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Today's News

  • Williston’s Red Devils tame the Tigers

    In a Monday night baseball game, the Williston Red Devil's–after a slow start–turned their hitters loose on the Union County Tigers with a big fifth inning.
    The Tigers threatened to take an early lead as they left at least two base runners on base in the first three innings.
     The Red Devil defense stepped up each inning in the early going and kept the game scoreless through the first three innings.

  • Church Announcements and News

    Holy Family Catholic Church

    Angel House Thrift
    Angel House Thrift Store at Holy Family Catholic Church, located three miles north of Williston on Hwy 27A is open Friday and Saturday from 9 a.m. until 1 p.m. every weekend.
     This weekend because of the Flea Market, on Saturday only there will be a special $2 bag day. All the clothes you can fit in a plastic shopping bag for $2. The ladies there will be happy to show you how to fold to get the most for your money.

    Yard Sale

  • The babbling people

    Genesis 11:1-9 is one of those sections within the Bible where many people believe they have it figured out. The story of the Tower of Babel is one where most, if not the majority of Christians, know something about. For them, this is where the different nationalities of people came from. This is where the different languages are derived. Well, you are right, but is there more to the story than that? You better believe there is!

  • Council honors Students of the Month

    Williston Mayor Gerald Hethcoat and the city council honored Students of the Month prior to the March 6 meeting.

  • Levy deputies earn promotions

    Two Levy County deputies have a change of duties.
    Sgt. Perry Ott has been promoted to lieutenant in the Uniform Patrol Division.  His duties as Watch Commander are to supervise the Alpha Company and assist in executive decisions within the agency.
      Ott began his career with the Levy County Sheriff’s Office in 1989.  He is a native Floridian and lives in the Chiefland area.  During Ott’s tenure, he has worked in the Uniform Patrol Division.

  • Levy County Sheriff

    The Levy County Sheriff’s Office reports the  following arrests:
    March 4, Stephen Michael Baker, 20, Inglis, battery. Bond $30,000.
    March 1, Constance Bergey,  24, Boca Raton, two VOP. Bond $5,000.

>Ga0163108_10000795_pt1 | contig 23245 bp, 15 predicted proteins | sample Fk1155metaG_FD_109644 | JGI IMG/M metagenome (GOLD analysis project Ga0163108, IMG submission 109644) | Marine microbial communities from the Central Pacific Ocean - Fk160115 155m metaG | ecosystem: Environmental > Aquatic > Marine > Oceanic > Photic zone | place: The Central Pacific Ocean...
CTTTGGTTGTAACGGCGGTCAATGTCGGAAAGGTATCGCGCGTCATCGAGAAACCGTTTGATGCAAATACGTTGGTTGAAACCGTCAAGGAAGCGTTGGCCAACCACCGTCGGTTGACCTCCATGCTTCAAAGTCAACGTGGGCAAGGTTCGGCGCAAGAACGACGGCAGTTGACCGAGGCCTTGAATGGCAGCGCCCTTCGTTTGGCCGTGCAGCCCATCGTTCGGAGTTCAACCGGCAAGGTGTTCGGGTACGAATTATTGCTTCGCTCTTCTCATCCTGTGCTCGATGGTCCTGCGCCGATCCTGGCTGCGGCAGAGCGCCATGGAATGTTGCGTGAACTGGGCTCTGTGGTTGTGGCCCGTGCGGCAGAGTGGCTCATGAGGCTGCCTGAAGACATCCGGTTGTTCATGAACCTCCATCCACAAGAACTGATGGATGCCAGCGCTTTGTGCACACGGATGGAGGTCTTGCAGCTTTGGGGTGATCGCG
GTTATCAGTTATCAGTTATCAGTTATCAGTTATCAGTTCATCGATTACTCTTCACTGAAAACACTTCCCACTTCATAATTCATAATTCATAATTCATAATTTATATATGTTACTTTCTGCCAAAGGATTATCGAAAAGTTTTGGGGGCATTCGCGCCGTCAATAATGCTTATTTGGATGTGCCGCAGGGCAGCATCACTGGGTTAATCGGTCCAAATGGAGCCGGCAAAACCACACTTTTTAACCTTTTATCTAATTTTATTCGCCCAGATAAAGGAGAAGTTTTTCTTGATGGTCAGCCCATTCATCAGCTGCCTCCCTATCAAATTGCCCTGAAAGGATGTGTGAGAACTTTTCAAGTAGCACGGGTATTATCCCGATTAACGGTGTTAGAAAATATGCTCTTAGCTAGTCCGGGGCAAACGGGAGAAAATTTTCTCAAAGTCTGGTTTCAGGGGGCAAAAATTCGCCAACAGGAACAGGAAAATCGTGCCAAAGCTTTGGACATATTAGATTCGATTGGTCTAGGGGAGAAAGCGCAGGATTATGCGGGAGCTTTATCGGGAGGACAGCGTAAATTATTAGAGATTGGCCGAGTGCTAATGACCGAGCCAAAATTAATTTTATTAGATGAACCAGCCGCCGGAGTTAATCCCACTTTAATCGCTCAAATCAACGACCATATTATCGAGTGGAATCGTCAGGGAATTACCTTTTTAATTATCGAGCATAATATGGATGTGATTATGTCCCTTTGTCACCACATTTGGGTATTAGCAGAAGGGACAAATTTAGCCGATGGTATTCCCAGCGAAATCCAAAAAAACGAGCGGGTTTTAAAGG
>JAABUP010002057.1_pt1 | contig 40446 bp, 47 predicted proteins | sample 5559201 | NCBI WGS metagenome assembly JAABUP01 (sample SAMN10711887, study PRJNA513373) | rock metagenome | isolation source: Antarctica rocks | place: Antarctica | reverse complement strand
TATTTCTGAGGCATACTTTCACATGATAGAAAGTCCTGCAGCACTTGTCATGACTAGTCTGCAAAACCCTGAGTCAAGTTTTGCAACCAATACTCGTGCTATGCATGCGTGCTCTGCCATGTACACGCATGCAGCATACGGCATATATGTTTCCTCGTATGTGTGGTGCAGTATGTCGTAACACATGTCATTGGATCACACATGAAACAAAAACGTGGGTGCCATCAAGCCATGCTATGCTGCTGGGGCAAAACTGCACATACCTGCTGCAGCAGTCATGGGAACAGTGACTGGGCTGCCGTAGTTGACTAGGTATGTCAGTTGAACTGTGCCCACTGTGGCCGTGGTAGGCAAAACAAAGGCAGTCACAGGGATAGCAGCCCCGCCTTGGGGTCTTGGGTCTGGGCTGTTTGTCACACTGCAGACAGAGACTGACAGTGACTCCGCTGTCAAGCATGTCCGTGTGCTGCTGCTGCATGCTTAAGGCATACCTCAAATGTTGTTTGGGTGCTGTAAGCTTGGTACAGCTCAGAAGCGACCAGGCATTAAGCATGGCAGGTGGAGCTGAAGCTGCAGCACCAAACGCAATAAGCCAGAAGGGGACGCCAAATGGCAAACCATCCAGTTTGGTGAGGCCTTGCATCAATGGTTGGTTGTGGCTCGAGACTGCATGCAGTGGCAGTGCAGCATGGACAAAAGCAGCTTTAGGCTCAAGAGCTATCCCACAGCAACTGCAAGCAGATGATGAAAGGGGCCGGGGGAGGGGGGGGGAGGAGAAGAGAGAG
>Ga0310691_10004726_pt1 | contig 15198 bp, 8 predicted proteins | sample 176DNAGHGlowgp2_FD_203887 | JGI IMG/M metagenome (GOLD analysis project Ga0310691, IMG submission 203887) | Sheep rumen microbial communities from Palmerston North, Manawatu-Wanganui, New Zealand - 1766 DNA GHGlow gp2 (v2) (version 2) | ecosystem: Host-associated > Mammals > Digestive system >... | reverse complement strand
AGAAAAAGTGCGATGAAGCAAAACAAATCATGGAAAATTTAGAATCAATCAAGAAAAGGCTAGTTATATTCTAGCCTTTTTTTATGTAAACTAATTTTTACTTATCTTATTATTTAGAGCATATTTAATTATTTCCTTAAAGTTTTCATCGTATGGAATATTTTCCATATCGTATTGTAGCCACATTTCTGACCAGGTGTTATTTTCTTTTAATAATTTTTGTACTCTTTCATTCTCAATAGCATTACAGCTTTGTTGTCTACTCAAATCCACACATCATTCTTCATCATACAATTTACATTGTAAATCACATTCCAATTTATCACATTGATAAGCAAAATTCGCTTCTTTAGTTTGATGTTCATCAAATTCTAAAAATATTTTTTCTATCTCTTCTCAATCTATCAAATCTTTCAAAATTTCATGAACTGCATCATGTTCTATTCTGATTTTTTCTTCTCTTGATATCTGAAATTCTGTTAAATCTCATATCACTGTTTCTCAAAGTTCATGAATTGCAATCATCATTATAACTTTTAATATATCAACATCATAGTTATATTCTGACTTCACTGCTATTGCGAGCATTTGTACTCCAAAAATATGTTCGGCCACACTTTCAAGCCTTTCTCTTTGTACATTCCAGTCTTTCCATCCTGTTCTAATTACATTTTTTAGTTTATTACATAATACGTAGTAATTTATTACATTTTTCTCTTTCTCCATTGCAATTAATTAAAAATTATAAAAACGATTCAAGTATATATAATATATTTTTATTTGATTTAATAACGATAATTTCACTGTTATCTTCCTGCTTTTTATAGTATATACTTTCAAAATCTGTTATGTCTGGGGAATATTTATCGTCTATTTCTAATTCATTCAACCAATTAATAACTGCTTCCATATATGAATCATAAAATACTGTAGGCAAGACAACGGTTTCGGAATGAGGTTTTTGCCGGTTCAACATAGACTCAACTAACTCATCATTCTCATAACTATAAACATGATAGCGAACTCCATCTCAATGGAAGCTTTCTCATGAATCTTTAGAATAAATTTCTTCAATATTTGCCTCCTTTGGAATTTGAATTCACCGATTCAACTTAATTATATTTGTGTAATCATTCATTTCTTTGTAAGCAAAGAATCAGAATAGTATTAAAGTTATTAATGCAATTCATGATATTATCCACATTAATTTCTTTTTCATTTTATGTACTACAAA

Feb. 29, Craig Alfonzo Brown,  39, Williston, FTA. Bond $1,000.
    March 3, Kenneth Cowart, 18, Williston, burglary and grand theft. Bond $60,000.
    March 2, Harold Monroe Dallas, 24, Williston, possession of marijuana.
    Feb. 28, Bryce James Delury, 30, Williston, dealing in stolen property and grand theft. Bond $30,000.

  • Community Happenings

    Thursday, March 8

    WWII Vets
    The World War II veterans will meet Thursday, March 8 at 11:30 a.m. at the Ivy House Restaurant in Williston.
    Feel free to bring a spouse, friend or fellow veteran. If you have questions, call Virginia Lewis at 352-528-2310.

    Friday, March 9

    Florida Native Plants
    A Florida native plants roundtable meeting will be held at 10 a.m. March 9 at the extension office.

  • FOL focus on contributions of black Americans

    What do the disposable syringe, central heat and air and the Super Soaker all have in common?
    They were all invented by black Americans.
    As part of its celebration of Black History Month during February, the Williston Friends of the Library hosted Maralyn Cowart, a self-described trivia and history buff who enlightened a standing-room-only crowd about little known contributions of black Americans to the world.

  • Marjorie, Marjorie and Marjory

    March is Women’s History Month, which makes it the perfect time to reflect on the great accomplishments of our female ancestors. In Florida, a state famous for its magnificent natural resources, residents can be proud to acknowledge three women who were pioneers in protecting and preserving our environment.

  • Bronson Council in a stink over sewer

    A heated debate between several Bronson Town Council members Monday night ended when the council unanimously agreed that the town’s sewer ordinance stinks.
    “A lot of the language is imprecise and very loose,” Town Attorney Steven Warm told the council.
    Members, acting on Warm’s advice and offer to draft a new ordinance, voted to schedule a series of workshops to address the issue after a disagreement over how much of an impact fee should be charged to residents and business owners when connecting to new sewer lines.